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In this edition of Voices from the Global South Dr James Kinyangi head of the African Development Bank's climate and development Africa special fund, and fellow climate scientist Laban Ogallo, a Professor of Meteorology at the University of Nairobi and an author of the Intergovernmental Panel on Climate Change (IPCC) report, chat to IPS correspondent Isaiah Esipisu about local solutions that can help the fight against climate change.
ADDIS ABABA, Sep 20 2019 (IPS) - “We don’t have a good appreciation of our local weather systems,” says Dr James Kinyangi head of the African Development Bank’s climate and development Africa special fund, which supports investments in climate and weather observations networks in Africa.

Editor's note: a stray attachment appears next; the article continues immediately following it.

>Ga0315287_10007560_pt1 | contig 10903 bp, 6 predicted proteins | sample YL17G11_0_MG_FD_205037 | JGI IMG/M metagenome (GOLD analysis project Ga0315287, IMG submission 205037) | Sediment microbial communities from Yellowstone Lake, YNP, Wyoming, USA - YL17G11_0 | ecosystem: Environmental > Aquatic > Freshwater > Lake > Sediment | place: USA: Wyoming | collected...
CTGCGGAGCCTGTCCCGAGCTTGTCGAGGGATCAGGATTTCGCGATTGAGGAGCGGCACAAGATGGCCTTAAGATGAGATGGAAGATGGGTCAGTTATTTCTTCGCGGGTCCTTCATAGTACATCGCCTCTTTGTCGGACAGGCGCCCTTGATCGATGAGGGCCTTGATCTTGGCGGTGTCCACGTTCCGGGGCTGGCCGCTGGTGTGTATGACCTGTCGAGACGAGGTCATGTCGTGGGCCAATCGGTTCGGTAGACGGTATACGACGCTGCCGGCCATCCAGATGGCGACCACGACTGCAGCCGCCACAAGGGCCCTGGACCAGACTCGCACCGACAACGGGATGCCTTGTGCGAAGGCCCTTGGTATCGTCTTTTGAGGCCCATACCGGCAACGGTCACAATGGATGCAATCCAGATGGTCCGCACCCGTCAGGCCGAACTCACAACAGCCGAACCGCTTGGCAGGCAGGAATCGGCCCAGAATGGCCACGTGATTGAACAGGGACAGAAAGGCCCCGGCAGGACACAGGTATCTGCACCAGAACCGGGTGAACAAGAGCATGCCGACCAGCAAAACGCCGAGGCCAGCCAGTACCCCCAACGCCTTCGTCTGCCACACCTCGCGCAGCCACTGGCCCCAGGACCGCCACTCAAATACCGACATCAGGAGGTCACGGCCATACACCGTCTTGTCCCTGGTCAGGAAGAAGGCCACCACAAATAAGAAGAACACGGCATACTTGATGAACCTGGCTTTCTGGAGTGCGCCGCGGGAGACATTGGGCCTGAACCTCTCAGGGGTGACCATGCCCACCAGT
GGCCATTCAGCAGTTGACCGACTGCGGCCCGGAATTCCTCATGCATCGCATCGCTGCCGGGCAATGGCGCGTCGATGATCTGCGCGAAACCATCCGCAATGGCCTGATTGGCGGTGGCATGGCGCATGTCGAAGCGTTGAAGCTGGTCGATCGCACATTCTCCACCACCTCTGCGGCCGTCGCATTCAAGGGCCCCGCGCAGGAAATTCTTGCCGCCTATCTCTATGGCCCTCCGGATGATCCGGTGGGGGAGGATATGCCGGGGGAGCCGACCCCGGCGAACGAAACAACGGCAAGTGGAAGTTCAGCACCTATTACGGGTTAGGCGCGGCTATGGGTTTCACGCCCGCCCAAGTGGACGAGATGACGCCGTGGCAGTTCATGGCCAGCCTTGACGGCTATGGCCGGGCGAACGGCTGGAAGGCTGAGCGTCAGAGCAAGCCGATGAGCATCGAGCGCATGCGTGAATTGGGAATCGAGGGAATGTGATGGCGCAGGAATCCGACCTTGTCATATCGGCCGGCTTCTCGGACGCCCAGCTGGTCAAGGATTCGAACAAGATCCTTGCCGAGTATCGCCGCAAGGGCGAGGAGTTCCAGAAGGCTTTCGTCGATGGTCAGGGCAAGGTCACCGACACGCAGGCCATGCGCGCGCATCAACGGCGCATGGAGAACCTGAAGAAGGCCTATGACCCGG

“If you go to the United States you can track storm systems that are moving all along the West Coast in California, the Artic cold air masses that are coming in and you are able to predict what’s states are going to be affected by what level of snowfall, using their modelling, using their data systems and using their observation networks,” Kinyangi explains.
He points out that Africa’s weather systems are more diverse. “What’s happening along the coast of Cape Town in South Africa is completely different from what’s going to happen along the coast of Somalia in the Great Horn of Africa,” he states.
Given the variation in the weather systems and the local weather, the science of observation and data is critical in helping develop more widespread applications for people, communities, governments and regions in order for them to make decisions, Kinyangi says.
Kinyangi and fellow climate scientist Laban Ogallo, a Professor of Meteorology at the University of Nairobi and an author of the Intergovernmental Panel on Climate Change (IPCC) report, chat to IPS correspondent Isaiah Esipisu about local solutions that can help the fight against climate change.
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